Michael Pineda, Starting Pitcher, New York Yankees
2013 season: DNP
When Michael Pineda debuted with the Seattle Mariners in 2011 at age 22, he hit the ground running. The right-hander spun off 10 quality starts in his first 12 games, befuddling hitters with his plus fastball and slider combo and earning a spot in the All-Star Game. The organization lightened his workload a bit in the second half, and he finished with nine wins, 173 strikeouts and a 1.099 WHIP in 171 innings pitched.
It looked as though he was ready to dominate the big leagues for years to come, and then the New York Yankees swooped in. The Yankees dangled their then top prospect, catcher Jesus Montero, and the Mariners bit. At the time the trade was huge news. Two teams swapping two of their best young players is not something you see very often.
Then Pineda arrived at Yankees spring training in 2012 a bit overweight. Before the season, he was put on the DL with tendinitis in his right shoulder. During rehab he suffered a labrum tear and underwent arthroscopic surgery on May 1, 2012. Fast-forward to 2014, and Pineda has still has not pitched in a big league game for the Yankees.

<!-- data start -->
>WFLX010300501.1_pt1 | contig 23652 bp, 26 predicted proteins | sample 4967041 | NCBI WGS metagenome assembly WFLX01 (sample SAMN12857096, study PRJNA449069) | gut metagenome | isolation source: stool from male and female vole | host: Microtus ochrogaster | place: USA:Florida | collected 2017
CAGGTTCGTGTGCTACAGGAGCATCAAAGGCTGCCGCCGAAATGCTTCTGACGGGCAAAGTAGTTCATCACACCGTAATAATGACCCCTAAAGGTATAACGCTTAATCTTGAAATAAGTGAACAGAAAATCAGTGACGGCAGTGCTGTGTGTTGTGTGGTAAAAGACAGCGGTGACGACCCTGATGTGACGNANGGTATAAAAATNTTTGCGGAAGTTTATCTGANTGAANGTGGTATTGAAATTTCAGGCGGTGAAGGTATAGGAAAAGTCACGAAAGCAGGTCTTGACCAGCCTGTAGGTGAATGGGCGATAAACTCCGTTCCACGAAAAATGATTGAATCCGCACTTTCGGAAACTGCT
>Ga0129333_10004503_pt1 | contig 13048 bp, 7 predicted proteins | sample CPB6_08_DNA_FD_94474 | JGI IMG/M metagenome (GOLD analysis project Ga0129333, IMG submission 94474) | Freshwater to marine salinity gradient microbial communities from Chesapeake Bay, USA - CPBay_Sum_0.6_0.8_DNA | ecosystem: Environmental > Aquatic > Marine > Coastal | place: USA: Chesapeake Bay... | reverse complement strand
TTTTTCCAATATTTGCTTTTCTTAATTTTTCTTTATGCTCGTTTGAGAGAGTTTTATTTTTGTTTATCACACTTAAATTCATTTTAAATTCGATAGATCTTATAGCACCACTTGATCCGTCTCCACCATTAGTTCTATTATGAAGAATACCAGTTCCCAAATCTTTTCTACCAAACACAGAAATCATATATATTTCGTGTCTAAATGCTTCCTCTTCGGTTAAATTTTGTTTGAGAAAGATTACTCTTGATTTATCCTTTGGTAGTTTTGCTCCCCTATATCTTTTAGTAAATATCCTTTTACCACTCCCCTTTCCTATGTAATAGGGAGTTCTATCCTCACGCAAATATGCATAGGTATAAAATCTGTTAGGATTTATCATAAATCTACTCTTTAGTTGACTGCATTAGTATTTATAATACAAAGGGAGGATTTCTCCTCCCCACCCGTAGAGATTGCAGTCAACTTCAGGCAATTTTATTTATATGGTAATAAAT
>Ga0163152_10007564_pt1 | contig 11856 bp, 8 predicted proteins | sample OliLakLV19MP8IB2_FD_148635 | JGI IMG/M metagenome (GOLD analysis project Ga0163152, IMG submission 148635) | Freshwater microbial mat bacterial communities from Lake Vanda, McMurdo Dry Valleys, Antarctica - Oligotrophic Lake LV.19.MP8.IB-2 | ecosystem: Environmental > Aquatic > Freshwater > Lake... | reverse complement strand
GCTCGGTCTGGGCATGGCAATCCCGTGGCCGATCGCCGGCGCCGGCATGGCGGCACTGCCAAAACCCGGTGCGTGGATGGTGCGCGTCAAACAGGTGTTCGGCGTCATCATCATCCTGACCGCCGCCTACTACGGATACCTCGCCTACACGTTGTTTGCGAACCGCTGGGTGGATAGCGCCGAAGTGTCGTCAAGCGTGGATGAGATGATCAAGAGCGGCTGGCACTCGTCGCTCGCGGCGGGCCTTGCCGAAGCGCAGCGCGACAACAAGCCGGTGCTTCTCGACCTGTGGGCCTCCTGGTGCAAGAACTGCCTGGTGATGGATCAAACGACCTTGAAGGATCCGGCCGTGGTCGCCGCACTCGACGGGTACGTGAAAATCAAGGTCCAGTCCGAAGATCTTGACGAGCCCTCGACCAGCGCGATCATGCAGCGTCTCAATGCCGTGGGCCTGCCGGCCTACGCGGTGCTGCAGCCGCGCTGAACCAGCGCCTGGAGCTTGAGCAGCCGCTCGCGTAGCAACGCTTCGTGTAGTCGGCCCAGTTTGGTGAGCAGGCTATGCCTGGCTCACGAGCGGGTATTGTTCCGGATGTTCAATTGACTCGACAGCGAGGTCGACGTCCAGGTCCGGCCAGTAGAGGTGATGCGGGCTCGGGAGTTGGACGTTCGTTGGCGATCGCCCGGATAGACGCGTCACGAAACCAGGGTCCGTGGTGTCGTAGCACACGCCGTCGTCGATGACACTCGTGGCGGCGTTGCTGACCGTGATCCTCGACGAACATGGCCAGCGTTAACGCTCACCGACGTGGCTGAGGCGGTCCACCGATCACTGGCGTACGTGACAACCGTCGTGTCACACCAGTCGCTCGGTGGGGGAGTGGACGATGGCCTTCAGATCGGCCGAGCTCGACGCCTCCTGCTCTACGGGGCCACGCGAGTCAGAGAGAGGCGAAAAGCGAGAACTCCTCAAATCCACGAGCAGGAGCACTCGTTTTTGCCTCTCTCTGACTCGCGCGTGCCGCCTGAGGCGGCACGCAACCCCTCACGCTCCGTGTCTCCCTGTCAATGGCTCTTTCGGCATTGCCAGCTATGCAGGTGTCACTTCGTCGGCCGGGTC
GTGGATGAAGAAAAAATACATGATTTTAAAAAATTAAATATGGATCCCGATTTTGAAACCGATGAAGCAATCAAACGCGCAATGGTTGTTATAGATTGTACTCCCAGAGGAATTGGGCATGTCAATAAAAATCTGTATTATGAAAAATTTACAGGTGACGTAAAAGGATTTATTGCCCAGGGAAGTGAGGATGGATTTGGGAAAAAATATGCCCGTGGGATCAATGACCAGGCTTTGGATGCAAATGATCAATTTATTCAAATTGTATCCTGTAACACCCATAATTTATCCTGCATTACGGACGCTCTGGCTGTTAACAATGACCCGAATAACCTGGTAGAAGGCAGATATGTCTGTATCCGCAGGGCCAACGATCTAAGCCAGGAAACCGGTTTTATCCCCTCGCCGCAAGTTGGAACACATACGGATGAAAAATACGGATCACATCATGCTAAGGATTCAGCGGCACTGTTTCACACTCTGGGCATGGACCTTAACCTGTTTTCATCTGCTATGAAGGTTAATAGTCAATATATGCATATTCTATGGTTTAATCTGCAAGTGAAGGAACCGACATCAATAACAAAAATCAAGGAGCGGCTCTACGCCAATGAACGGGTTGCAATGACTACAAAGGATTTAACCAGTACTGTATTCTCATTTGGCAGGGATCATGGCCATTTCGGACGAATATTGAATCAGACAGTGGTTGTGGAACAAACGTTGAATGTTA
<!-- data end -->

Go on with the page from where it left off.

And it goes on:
It may seem as though the Mariners fleeced the Yankees, but the story isn’t over yet. Pineda is poised for a comeback this season, while Montero, who has struggled mightily at the plate for the Mariners, arrived at camp overweight.
Shoulder injuries are always a concern for pitchers, but the Yankees have handled Pineda delicately. He did not throw in 2012 and threw just 40.2 innings in the minors last season. The team avoided calling him up in September, a decision made easier by the team’s struggles. Pineda looked good at times in the minors and ended up with 26 strikeouts, a 3.86 ERA and 3.11 FIP in six starts spanning 23.1 innings.
Still just 25, Pineda entered spring training without the excess weight and is reportedly feeling ‘100 percent.’ He’s considered the leading candidate for the Yankees’ fifth-starter role, and the team is encouraged by how he’s looked early. If all goes to plan and Pineda does actually return to his 2011 form, the team could have a front-end starter pitching out of the five slot, giving them one of the deeper rotations. But that would be a best-case scenario.
Pineda still has a lot to prove. And if he struggles on the mound this spring or can’t stay healthy, the Yankees will look to young arms Vidal Nuno, Adam Warren or David Phelps. Pineda, however, has the highest ceiling of the group. A lot of questions about his future will be answered in the coming weeks.
Next up: Ryan Goins, Toronto Blue Jays